Children are spending more time online due to school shutdowns, and may be anxious or lonely because of isolation and confinement, making them more vulnerable to online predators."
Full Article from Human Rights Watch is HERE
Covid Deaths Left Orphans. The Stress of That Loss May Carry With It Lifelong Risks.
Scientists have long observed the effects of adverse events in childhood on mental health, but a study published in 1998 uncovered a less well-known outcome: Certain kinds of stressors, known as ACES – short for adverse childhood experiences – can have lasting effects on physical health, too.
The study identified 10 adverse childhood experiences including abuse, a parent’s mental illness and divorce, and matched them to risky health behavior and disease later in life.
Ongoing or repeated exposure to adversity, the study found, can trigger physical changes in the body that increase the likelihood of developing diseases like cancer and diabetes later on.
"Protecting the most vulnerable children from the impact of coronavirus: An agenda for action
Global coordination is urgently needed to prevent this health crisis from becoming a child-rights crisis.
Updated, September 21, 2020. Disruptions to society have a heavy impact on children: on their safety, their well-being, their future. Only by working together can we keep millions of girls and boys – including those facing poverty, exclusion or violence, and those upended by humanitarian crisis – healthy, safe and learning. " .. UNICEF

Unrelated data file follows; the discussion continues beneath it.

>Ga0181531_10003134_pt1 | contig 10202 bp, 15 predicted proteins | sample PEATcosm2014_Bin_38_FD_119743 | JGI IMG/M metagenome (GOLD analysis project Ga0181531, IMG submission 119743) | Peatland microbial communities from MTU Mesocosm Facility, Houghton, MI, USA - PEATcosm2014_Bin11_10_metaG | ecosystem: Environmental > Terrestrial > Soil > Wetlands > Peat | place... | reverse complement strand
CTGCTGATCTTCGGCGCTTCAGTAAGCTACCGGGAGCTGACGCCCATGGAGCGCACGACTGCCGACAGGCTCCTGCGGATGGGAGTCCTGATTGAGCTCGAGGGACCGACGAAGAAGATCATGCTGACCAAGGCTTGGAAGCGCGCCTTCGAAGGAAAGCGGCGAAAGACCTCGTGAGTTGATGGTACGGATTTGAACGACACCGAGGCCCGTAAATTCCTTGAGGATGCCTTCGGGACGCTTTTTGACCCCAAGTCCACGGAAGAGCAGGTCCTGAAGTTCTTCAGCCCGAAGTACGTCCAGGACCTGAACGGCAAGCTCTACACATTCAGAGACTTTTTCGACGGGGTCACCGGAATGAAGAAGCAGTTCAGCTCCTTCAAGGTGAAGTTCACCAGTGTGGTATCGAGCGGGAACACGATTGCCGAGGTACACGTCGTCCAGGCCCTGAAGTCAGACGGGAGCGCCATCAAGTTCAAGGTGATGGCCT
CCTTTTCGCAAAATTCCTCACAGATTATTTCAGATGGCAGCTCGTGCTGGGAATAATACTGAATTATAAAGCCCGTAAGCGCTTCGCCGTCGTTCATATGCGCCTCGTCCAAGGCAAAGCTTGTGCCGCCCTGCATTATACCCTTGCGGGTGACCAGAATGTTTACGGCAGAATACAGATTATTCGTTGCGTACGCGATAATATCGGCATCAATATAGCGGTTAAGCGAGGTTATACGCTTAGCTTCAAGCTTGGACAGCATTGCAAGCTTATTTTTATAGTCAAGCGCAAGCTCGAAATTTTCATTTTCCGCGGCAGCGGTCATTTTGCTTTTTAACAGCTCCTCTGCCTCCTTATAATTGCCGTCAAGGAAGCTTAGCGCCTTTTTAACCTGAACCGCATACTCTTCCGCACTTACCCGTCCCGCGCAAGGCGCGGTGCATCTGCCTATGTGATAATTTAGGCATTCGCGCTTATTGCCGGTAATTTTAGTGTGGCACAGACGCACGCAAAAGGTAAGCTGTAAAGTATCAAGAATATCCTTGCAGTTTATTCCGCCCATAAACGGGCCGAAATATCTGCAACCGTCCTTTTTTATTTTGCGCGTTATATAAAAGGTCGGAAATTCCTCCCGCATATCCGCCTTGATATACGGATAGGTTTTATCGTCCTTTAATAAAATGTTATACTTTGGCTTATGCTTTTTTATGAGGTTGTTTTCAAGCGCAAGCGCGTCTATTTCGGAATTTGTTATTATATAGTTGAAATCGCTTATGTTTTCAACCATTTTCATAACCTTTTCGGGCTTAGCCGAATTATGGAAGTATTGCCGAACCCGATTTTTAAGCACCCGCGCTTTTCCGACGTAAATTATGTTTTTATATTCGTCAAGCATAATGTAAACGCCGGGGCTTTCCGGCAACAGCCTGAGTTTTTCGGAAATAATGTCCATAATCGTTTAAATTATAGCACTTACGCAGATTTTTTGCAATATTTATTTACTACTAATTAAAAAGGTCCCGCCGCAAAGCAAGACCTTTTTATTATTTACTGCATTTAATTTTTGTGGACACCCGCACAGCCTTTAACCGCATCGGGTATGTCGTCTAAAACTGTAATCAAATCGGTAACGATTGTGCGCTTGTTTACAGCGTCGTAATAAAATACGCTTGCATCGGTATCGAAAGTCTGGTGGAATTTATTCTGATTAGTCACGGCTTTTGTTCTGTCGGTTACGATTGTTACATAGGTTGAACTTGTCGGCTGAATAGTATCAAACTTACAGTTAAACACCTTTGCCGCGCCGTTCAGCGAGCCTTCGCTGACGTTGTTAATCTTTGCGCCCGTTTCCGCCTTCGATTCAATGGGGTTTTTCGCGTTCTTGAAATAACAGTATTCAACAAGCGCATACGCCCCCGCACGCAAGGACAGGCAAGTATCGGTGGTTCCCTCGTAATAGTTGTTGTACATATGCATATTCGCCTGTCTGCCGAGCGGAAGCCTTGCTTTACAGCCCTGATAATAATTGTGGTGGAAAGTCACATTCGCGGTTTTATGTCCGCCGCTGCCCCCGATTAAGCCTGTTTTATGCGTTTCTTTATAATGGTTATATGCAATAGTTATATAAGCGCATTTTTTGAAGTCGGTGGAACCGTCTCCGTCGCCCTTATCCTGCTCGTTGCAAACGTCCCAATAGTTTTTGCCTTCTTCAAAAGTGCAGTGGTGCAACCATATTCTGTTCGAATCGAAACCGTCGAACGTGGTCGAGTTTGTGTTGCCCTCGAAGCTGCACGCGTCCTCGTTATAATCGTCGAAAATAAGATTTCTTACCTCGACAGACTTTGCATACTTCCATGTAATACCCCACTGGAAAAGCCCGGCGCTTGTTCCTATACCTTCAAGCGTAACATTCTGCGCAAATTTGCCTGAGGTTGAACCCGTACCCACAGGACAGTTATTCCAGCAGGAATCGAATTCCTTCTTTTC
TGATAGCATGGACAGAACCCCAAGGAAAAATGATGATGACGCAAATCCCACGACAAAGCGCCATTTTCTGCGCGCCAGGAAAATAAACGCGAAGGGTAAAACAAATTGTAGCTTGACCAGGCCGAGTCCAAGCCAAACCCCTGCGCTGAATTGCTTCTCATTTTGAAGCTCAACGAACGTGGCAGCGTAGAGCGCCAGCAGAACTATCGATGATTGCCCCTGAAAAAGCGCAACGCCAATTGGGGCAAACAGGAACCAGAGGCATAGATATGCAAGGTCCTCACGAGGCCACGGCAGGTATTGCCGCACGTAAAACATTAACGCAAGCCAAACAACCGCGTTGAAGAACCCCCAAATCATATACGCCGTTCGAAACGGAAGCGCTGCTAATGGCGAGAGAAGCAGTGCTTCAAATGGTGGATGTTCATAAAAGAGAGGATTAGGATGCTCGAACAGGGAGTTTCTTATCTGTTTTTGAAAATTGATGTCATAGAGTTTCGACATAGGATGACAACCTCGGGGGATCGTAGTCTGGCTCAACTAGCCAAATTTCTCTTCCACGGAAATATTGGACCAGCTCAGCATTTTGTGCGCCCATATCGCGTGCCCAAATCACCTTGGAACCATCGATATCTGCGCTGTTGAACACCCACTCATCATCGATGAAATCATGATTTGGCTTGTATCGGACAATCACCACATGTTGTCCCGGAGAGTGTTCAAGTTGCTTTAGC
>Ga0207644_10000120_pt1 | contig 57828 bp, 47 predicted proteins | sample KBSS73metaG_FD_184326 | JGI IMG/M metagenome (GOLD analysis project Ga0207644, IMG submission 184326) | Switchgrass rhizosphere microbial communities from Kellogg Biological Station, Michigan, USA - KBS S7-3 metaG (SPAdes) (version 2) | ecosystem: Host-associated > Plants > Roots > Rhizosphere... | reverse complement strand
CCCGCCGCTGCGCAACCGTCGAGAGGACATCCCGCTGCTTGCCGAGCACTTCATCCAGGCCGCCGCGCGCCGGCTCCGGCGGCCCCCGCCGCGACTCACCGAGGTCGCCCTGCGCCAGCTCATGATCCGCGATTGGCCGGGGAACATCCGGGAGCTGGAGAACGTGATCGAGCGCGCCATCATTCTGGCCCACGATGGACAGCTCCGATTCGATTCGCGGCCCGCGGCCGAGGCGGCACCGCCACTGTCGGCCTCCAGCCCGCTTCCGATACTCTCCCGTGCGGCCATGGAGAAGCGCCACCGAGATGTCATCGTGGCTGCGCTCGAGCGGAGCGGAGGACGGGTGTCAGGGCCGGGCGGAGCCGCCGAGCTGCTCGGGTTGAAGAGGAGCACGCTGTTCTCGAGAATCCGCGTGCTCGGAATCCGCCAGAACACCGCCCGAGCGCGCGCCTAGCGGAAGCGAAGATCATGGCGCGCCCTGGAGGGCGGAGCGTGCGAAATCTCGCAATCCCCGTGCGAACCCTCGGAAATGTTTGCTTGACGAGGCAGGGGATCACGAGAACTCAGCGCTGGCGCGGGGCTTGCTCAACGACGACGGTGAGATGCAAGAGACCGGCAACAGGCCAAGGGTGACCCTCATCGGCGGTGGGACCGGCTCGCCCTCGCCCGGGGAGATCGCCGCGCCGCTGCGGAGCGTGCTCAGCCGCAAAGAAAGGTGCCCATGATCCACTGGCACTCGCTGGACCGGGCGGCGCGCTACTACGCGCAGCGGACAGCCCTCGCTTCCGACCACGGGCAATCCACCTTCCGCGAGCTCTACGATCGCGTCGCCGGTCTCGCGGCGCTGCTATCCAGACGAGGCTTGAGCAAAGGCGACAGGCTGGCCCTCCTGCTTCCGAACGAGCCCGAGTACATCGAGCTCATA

July/August Edition, 2021, Journal of Pediatric Health Care,
March 25, 2020 The United Nations Secretary-General has launched a Global Humanitarian Response Plan for COVID-19
"Ultimately, a vaccine will keep the novel coronavirus at bay. But the traumas inflicted by covid-19 will remain and most likely resurface. We cannot completely shield children from the consequences of this pandemic, but acknowledging its effects on their well-being and taking other meaningful actions might lessen their scars."
February 23, 2021 As COVID-19 turns more children into orphans, siblings step up to fill the void The actual number of children who've lost parents to the virus is still unknown.
"As the United States surpasses a staggering half-million deaths from COVID-19, stories like Torres’ have become far too common. A so far unknown number of children have been orphaned since the virus began killing their parents -- and so many others -- last year. Often, the responsibility to keep the family together has been placed on the eldest siblings."